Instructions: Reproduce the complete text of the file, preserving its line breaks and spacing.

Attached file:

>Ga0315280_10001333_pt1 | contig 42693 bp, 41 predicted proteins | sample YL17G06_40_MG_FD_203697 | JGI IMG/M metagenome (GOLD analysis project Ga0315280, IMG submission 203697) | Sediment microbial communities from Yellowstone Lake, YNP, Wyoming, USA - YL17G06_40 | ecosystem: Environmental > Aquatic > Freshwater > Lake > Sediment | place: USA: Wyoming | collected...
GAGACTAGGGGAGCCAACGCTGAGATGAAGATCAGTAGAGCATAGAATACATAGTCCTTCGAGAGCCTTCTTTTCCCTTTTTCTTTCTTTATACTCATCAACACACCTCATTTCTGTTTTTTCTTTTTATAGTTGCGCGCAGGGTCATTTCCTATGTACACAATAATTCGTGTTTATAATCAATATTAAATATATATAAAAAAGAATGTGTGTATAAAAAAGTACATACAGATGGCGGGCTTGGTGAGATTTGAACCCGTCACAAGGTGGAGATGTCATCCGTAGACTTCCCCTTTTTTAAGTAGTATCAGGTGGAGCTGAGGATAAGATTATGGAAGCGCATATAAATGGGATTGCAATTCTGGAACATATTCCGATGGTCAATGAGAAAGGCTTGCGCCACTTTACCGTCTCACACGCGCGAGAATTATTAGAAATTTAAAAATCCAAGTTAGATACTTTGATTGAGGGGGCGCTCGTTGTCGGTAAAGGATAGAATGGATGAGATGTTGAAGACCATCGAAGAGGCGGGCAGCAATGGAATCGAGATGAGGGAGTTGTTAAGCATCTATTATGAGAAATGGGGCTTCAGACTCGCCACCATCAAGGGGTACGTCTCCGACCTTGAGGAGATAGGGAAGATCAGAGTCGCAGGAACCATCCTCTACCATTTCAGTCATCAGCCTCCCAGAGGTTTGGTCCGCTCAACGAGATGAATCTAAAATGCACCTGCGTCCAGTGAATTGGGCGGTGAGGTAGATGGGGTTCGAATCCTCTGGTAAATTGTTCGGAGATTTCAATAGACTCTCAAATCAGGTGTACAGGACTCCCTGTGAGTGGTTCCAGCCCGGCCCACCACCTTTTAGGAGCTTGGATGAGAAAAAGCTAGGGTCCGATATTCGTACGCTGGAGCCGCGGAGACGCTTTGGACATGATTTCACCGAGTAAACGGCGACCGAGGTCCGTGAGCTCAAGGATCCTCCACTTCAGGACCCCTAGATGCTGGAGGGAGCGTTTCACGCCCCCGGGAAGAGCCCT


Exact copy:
>Ga0315280_10001333_pt1 | contig 42693 bp, 41 predicted proteins | sample YL17G06_40_MG_FD_203697 | JGI IMG/M metagenome (GOLD analysis project Ga0315280, IMG submission 203697) | Sediment microbial communities from Yellowstone Lake, YNP, Wyoming, USA - YL17G06_40 | ecosystem: Environmental > Aquatic > Freshwater > Lake > Sediment | place: USA: Wyoming | collected...
GAGACTAGGGGAGCCAACGCTGAGATGAAGATCAGTAGAGCATAGAATACATAGTCCTTCGAGAGCCTTCTTTTCCCTTTTTCTTTCTTTATACTCATCAACACACCTCATTTCTGTTTTTTCTTTTTATAGTTGCGCGCAGGGTCATTTCCTATGTACACAATAATTCGTGTTTATAATCAATATTAAATATATATAAAAAAGAATGTGTGTATAAAAAAGTACATACAGATGGCGGGCTTGGTGAGATTTGAACCCGTCACAAGGTGGAGATGTCATCCGTAGACTTCCCCTTTTTTAAGTAGTATCAGGTGGAGCTGAGGATAAGATTATGGAAGCGCATATAAATGGGATTGCAATTCTGGAACATATTCCGATGGTCAATGAGAAAGGCTTGCGCCACTTTACCGTCTCACACGCGCGAGAATTATTAGAAATTTAAAAATCCAAGTTAGATACTTTGATTGAGGGGGCGCTCGTTGTCGGTAAAGGATAGAATGGATGAGATGTTGAAGACCATCGAAGAGGCGGGCAGCAATGGAATCGAGATGAGGGAGTTGTTAAGCATCTATTATGAGAAATGGGGCTTCAGACTCGCCACCATCAAGGGGTACGTCTCCGACCTTGAGGAGATAGGGAAGATCAGAGTCGCAGGAACCATCCTCTACCATTTCAGTCATCAGCCTCCCAGAGGTTTGGTCCGCTCAACGAGATGAATCTAAAATGCACCTGCGTCCAGTGAATTGGGCGGTGAGGTAGATGGGGTTCGAATCCTCTGGTAAATTGTTCGGAGATTTCAATAGACTCTCAAATCAGGTGTACAGGACTCCCTGTGAGTGGTTCCAGCCCGGCCCACCACCTTTTAGGAGCTTGGATGAGAAAAAGCTAGGGTCCGATATTCGTACGCTGGAGCCGCGGAGACGCTTTGGACATGATTTCACCGAGTAAACGGCGACCGAGGTCCGTGAGCTCAAGGATCCTCCACTTCAGGACCCCTAGATGCTGGAGGGAGCGTTTCACGCCCCCGGGAAGAGCCCT